The median income for a household in the county was $34,719, and the median income for a family was $40,474. Males had a median income of $27,139 versus $20,646 for females. The per capita income for the county was $18,064. About 8.20% of families and 10.70% of the population were below the poverty line, including 13.10% of those under age 18 and 10.10% of those age 65 or over.
Sevier County was Tennessee's third fastest-growing county by percentage change in population between the 1990 census and 2000 census.
The head of the Sevier County government, the county mayor (known as county executive until 2003), is elected in county-wide elections. The mayor serves along with a 25-member board of elected commissioners representing districts covering the many small communities spread across the county.
Sevier County, like most of East Tennessee, votes strongly Republican in Presidential elections. The last election in which a Republican failed to carry it was in 1912, when the Progressive Theodore Roosevelt carried it. It has not been carried by a Democrat since 1832, when it went for Andrew Jackson. In 1916 it gave Charles Hughes 90.38 percent of the vote—reportedly his highest percentage of any county in the nation. In 1932 Herbert Hoover received 77.01% of the vote and in 1936 Alf Landon received 77.73%. Since 1916 no Republican candidate has received less than 55% of the county's vote and in 2008 John McCain received 73.4%. All of the county's state legislators are Republicans, and Republican candidates routinely garner well over 70 percent of the vote on the occasions they face opposition at all.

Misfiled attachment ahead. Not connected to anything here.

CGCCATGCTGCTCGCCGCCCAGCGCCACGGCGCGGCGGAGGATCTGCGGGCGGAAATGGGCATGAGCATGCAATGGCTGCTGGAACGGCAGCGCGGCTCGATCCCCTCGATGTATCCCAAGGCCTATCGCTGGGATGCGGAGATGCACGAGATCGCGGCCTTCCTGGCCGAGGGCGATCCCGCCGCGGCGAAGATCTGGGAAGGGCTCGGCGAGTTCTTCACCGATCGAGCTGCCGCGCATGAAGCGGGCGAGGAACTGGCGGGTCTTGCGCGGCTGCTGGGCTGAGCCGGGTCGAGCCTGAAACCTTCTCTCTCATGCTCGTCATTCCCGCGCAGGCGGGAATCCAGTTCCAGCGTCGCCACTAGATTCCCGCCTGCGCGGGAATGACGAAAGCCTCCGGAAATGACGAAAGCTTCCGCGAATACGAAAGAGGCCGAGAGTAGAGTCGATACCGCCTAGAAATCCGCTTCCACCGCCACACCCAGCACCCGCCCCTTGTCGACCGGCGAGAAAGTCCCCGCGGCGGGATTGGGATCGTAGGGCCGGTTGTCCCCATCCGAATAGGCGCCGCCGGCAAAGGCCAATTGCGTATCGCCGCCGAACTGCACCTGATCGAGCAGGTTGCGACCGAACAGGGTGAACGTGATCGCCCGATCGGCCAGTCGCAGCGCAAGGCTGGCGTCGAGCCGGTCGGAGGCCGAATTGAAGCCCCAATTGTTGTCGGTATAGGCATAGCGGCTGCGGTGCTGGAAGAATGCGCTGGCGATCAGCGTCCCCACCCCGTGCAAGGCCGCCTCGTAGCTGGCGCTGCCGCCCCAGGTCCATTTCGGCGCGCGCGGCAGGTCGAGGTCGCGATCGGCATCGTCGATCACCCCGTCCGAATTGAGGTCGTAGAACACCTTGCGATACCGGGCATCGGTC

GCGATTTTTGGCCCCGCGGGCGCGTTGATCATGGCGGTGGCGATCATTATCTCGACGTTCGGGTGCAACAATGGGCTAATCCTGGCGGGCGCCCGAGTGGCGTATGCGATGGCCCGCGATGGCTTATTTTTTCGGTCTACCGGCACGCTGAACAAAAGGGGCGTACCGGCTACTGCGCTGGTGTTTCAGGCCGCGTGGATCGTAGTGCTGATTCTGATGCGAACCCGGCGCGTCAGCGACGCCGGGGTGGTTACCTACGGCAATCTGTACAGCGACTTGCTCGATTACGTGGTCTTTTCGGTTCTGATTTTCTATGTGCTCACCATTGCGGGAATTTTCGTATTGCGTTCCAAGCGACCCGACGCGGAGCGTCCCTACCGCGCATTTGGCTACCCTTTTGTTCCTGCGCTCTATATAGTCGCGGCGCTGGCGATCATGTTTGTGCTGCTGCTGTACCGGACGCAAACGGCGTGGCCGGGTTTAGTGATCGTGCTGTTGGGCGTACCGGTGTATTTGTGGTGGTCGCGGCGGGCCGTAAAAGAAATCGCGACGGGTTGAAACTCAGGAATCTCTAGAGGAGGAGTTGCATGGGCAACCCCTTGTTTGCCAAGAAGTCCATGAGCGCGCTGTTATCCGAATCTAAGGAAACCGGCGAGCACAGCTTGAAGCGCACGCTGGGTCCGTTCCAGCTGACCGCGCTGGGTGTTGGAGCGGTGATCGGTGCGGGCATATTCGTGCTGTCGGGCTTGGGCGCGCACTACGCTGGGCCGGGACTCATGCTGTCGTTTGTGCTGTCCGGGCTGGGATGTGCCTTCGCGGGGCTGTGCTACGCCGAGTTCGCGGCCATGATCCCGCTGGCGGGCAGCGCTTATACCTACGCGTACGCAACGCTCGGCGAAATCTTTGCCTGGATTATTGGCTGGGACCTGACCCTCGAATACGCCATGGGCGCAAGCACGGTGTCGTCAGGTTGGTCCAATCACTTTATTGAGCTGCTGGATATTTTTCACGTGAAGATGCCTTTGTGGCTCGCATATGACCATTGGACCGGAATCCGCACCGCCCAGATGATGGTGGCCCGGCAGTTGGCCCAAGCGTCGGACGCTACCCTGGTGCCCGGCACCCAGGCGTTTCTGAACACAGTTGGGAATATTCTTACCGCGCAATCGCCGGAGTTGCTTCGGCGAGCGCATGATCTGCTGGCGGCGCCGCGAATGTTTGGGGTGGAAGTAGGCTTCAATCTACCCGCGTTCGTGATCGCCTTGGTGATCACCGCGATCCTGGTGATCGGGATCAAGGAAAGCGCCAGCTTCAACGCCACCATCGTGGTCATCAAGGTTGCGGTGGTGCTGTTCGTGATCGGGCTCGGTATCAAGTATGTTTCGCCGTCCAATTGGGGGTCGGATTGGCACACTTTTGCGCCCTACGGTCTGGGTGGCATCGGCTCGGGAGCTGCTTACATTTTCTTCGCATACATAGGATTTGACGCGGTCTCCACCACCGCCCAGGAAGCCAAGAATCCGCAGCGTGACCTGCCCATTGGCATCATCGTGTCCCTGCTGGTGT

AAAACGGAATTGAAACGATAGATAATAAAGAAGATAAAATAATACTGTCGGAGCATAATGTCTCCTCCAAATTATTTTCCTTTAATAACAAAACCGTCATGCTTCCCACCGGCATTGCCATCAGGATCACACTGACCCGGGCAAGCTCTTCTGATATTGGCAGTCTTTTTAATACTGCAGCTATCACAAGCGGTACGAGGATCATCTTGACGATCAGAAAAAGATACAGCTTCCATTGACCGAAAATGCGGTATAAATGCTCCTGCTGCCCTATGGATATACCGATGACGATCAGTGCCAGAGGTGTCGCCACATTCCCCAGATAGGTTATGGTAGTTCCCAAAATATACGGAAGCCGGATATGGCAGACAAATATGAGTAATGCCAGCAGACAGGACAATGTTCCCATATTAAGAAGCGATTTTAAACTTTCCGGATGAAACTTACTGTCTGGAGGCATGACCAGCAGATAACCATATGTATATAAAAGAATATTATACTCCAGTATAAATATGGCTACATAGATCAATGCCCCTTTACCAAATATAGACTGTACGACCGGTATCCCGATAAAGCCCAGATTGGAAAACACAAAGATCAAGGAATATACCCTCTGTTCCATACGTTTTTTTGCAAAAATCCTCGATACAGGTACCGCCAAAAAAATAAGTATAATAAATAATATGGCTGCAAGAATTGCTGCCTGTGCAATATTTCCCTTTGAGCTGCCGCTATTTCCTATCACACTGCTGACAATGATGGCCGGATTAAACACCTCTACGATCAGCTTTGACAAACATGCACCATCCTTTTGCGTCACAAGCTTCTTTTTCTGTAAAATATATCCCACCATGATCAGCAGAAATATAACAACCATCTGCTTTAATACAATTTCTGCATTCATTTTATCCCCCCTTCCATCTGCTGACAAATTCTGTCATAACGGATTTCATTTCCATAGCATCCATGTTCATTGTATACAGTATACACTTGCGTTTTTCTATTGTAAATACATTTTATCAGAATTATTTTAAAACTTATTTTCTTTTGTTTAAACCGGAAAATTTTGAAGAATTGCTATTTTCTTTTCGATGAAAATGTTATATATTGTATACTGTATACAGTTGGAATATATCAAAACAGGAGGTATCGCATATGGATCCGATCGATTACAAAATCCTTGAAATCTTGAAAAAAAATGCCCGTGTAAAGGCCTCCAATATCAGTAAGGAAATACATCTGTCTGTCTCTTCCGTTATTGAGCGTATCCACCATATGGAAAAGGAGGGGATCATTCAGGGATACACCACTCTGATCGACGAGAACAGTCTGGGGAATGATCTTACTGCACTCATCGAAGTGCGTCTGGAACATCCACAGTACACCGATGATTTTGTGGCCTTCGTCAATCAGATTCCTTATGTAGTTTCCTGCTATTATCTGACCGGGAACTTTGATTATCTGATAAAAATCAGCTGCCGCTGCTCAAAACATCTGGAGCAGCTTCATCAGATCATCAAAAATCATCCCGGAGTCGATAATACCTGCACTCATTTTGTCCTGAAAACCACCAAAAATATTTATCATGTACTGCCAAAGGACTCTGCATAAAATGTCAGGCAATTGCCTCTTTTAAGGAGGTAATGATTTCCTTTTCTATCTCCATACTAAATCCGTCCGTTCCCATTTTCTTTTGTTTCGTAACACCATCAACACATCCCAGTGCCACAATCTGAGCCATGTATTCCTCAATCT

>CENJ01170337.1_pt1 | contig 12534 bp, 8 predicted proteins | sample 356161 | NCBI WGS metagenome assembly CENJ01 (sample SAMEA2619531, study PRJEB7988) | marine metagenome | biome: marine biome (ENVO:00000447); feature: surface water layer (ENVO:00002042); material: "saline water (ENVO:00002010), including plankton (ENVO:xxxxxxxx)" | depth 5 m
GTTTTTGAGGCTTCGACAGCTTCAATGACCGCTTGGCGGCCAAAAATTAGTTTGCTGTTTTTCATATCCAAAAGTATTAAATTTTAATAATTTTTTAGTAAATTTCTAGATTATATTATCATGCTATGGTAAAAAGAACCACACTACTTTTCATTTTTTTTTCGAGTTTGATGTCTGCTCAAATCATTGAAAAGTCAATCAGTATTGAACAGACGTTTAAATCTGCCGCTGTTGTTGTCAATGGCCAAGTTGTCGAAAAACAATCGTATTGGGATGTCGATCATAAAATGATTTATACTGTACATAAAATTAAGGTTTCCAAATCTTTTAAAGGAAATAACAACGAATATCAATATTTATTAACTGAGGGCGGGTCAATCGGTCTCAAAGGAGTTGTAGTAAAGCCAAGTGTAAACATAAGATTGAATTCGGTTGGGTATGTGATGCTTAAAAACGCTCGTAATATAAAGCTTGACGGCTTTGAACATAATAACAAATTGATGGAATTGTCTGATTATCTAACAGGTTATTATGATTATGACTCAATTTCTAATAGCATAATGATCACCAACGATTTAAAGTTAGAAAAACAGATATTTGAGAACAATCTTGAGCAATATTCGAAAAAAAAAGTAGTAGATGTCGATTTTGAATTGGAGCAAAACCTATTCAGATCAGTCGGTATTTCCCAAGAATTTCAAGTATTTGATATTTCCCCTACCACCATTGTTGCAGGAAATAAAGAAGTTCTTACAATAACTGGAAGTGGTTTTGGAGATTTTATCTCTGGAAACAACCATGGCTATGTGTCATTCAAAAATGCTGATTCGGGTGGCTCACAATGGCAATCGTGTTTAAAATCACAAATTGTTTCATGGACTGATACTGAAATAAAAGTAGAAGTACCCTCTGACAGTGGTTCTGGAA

At local elections, the county is similarly Republican. However, the county backed Senator Al Gore in 1990 and Governor Phil Bredesen in 2006 in landslides.
From its beginnings as a traditional subsistence-based farming society, Sevier County has grown into a major tourist destination since the establishment of the Great Smoky Mountains National Park, which dominates the southern portion of the county. One of the very reasons for the park's creation, however, was also one of the county's first major economic engines: the lumber industry. Establishments in what is now the national park felled large amounts of timber in the early 1900s. Though the park effectively killed the logging industry in the late 1930s, it spurred the development of one of the largest tourist resorts in the United States of America, as the Great Smoky Mountains National Park is now the most visited national park in the country. In recent years the tourism bubble has expanded beyond the city of Gatlinburg, which borders the northwestern segment of the national park, and into the nearby cities of Pigeon Forge and Sevierville. Sevier County now has the third largest tourism economy in Tennessee, ranking behind Nashville and Memphis, the state's two largest cities.